Employment growth will continue to be concentrated in automobile dealerships and independent automotive repair shops. Employment of automotive service technicians and mechanics in gasoline service stations will continue to decline, as fewer stations offer repair services.

Projections of Employment

In California, the number of Automotive Service Technicians and Mechanics is expected to grow at an average rate compared with the total for all occupations. Jobs for Automotive Service Technicians and Mechanics are expected to increase by 15.0 percent, or 9,600 jobs between 2012 and 2022.

Estimated Employment and Projected Growth
Automotive Service Technicians and Mechanics
Geographic Area
(Estimated Year-Projected Year)
Estimated
Employment
Projected
Employment
Numeric
Change
Percent
Change
Additional Openings
Due to Net
Replacements
California
(2012-2022)
64,20073,8009,60015.016,200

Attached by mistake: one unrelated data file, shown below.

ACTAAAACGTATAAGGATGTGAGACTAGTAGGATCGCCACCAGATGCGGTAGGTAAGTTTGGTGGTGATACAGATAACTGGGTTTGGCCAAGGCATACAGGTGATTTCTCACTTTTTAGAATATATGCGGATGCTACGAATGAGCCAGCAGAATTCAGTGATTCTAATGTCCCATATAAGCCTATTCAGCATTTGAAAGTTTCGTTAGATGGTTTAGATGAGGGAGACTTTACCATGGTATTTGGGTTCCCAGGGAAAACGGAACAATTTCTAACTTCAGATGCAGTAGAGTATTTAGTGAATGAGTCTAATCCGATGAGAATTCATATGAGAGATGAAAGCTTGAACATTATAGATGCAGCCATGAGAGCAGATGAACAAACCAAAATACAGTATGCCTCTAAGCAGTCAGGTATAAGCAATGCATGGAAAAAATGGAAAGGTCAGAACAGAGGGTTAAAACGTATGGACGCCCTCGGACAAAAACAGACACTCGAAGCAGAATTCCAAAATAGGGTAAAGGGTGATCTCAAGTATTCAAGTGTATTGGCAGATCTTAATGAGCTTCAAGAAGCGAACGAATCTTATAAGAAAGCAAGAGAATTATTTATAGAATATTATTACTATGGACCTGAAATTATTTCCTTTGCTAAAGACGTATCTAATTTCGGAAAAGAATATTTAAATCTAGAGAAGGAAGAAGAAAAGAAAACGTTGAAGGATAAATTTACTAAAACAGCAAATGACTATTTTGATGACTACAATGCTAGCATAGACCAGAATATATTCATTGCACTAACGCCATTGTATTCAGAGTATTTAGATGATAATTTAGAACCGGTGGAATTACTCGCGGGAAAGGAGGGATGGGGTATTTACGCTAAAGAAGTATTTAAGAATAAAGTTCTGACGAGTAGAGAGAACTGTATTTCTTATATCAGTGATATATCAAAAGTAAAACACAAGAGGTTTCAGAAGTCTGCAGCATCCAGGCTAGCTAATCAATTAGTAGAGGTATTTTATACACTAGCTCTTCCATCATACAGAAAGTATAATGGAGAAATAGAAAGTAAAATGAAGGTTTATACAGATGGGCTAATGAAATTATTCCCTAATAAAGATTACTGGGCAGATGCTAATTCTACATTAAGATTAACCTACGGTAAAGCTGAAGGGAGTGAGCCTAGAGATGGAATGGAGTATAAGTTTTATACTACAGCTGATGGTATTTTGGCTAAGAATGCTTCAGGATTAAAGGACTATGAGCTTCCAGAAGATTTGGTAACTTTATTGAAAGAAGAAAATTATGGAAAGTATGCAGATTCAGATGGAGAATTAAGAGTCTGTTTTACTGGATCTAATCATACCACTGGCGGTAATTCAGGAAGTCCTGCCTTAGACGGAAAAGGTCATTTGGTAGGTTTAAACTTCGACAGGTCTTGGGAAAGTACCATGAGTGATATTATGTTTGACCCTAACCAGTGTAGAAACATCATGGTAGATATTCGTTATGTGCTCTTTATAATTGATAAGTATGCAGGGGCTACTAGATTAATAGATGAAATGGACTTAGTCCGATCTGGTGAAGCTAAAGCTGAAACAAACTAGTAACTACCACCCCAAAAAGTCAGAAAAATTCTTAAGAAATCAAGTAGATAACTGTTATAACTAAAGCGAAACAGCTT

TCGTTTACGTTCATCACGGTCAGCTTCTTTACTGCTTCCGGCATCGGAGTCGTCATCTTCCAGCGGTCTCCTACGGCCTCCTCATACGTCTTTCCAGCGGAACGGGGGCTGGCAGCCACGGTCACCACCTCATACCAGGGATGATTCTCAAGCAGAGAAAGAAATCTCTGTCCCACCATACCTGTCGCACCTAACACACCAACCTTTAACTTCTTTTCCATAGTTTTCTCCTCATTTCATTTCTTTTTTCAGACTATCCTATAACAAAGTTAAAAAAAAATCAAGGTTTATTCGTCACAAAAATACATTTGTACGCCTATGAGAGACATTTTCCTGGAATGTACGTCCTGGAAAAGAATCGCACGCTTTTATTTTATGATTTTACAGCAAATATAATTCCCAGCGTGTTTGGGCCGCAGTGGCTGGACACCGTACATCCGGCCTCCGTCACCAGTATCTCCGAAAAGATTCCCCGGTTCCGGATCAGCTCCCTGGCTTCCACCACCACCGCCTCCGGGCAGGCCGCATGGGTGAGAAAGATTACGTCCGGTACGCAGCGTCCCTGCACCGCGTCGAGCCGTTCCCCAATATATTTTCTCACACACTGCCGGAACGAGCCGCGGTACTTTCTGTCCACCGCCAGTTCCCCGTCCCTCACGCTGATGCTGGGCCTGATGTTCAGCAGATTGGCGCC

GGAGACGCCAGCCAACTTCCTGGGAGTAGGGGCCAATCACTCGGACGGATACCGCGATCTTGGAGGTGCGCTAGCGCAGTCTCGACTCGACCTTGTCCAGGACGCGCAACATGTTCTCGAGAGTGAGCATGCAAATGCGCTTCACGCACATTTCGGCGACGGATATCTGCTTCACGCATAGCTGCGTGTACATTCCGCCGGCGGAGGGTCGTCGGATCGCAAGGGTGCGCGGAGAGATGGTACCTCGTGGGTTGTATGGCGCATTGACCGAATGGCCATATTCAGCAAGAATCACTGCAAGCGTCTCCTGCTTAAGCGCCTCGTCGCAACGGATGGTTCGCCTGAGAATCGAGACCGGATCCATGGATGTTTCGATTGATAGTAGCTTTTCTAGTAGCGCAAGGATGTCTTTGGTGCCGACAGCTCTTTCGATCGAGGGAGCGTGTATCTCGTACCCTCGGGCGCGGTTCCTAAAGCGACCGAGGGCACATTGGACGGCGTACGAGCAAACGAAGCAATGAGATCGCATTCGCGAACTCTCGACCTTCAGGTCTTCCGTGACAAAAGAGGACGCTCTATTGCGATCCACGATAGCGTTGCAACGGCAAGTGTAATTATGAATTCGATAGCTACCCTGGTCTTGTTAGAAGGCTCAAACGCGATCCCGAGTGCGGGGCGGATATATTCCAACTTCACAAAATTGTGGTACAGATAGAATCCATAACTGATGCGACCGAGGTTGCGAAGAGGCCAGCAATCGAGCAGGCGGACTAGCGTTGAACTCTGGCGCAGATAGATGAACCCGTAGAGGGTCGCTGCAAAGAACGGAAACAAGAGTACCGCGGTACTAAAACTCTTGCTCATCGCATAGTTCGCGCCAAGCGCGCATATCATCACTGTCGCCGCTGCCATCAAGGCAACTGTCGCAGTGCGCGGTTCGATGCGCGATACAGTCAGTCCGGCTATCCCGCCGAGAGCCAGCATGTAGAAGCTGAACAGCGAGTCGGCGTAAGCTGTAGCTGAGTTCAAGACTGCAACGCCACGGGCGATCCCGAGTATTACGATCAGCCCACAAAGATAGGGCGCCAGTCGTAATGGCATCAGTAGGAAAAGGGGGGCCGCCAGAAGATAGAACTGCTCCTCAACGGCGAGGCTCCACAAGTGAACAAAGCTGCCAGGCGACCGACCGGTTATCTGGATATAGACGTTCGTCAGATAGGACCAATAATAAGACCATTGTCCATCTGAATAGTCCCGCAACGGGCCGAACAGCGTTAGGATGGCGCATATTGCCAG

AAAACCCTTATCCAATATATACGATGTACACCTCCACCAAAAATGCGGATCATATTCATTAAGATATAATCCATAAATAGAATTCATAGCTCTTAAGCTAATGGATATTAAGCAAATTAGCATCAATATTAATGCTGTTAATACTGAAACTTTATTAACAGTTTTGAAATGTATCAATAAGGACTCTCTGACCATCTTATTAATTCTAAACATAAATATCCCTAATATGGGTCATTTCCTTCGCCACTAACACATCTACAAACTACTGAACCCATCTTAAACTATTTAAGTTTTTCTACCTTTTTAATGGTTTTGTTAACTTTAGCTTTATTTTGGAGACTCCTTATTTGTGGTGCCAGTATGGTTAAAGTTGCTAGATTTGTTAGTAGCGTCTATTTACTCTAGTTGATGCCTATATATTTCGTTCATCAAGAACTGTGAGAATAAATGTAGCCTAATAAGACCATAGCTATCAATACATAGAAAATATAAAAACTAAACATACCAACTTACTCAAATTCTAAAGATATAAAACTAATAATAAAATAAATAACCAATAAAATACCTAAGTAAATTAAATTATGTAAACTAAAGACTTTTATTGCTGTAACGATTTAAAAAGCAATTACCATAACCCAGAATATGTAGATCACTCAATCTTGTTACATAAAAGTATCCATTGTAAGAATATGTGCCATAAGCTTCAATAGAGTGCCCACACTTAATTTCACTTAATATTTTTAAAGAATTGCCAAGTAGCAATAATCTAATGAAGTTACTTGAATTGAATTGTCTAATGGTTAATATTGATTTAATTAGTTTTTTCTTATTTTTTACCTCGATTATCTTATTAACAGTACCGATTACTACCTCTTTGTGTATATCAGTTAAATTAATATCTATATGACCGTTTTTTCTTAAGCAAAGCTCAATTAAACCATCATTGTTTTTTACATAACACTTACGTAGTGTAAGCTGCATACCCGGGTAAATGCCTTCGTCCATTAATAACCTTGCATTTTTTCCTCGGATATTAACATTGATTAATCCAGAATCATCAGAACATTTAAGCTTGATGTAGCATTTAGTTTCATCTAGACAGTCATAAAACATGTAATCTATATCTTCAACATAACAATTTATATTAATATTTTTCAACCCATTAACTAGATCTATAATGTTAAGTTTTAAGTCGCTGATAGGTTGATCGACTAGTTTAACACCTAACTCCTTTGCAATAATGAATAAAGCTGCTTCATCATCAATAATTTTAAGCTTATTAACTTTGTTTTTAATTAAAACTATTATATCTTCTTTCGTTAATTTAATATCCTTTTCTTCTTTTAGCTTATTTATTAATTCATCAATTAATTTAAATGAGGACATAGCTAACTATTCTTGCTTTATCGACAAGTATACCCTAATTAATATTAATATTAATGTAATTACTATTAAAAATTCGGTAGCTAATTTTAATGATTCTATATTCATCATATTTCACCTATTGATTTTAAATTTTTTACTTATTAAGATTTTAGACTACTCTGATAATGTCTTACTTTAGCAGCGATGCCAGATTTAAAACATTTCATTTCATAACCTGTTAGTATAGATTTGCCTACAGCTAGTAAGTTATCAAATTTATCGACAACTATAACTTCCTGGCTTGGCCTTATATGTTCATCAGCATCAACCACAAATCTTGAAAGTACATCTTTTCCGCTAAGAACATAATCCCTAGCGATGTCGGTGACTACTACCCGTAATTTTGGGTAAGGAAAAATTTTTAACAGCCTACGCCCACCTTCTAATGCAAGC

Source: EDD/LMID Projections of Employment by Occupation
View Projected Growth for All Areas

Annual Job Openings

In California, an average of 960 new job openings per year is expected for Automotive Service Technicians and Mechanics, plus an additional 1,620 job openings due to net replacement needs, resulting in a total of 2,590 job openings.

Estimated Average Annual Job Openings
Automotive Service Technicians and Mechanics
Geographic Area
(Estimated Year-
Projected Year)
Jobs From GrowthJobs Due to
Net Replacements
Total Annual
Job Openings
California
(2012-2022)
9601,6202,590
Source: EDD/LMID Projections of Employment by Occupation
View Data for All Areas

How Do I Qualify?

Education, Training, and Other Requirements

Due to the complexity of today’s automotive technology, most employers prefer to hire employees with a high school diploma who have completed a postsecondary vocational or community college automotive technician training program. Applicants must be physically able to perform all phases of the work and have the ability to distinguish color differences. Many employers also require a valid California driver license because Automotive Technicians often test drive vehicles to diagnose mechanical problems.

Experience

The amount and type of work experience required varies from company to company. However, Automotive Service Technicians’ apprenticeship programs usually require 8,000 work hours and completion of 144 hours a year of technical classroom instruction. Instruction is available at various California community colleges.

Early Career Planning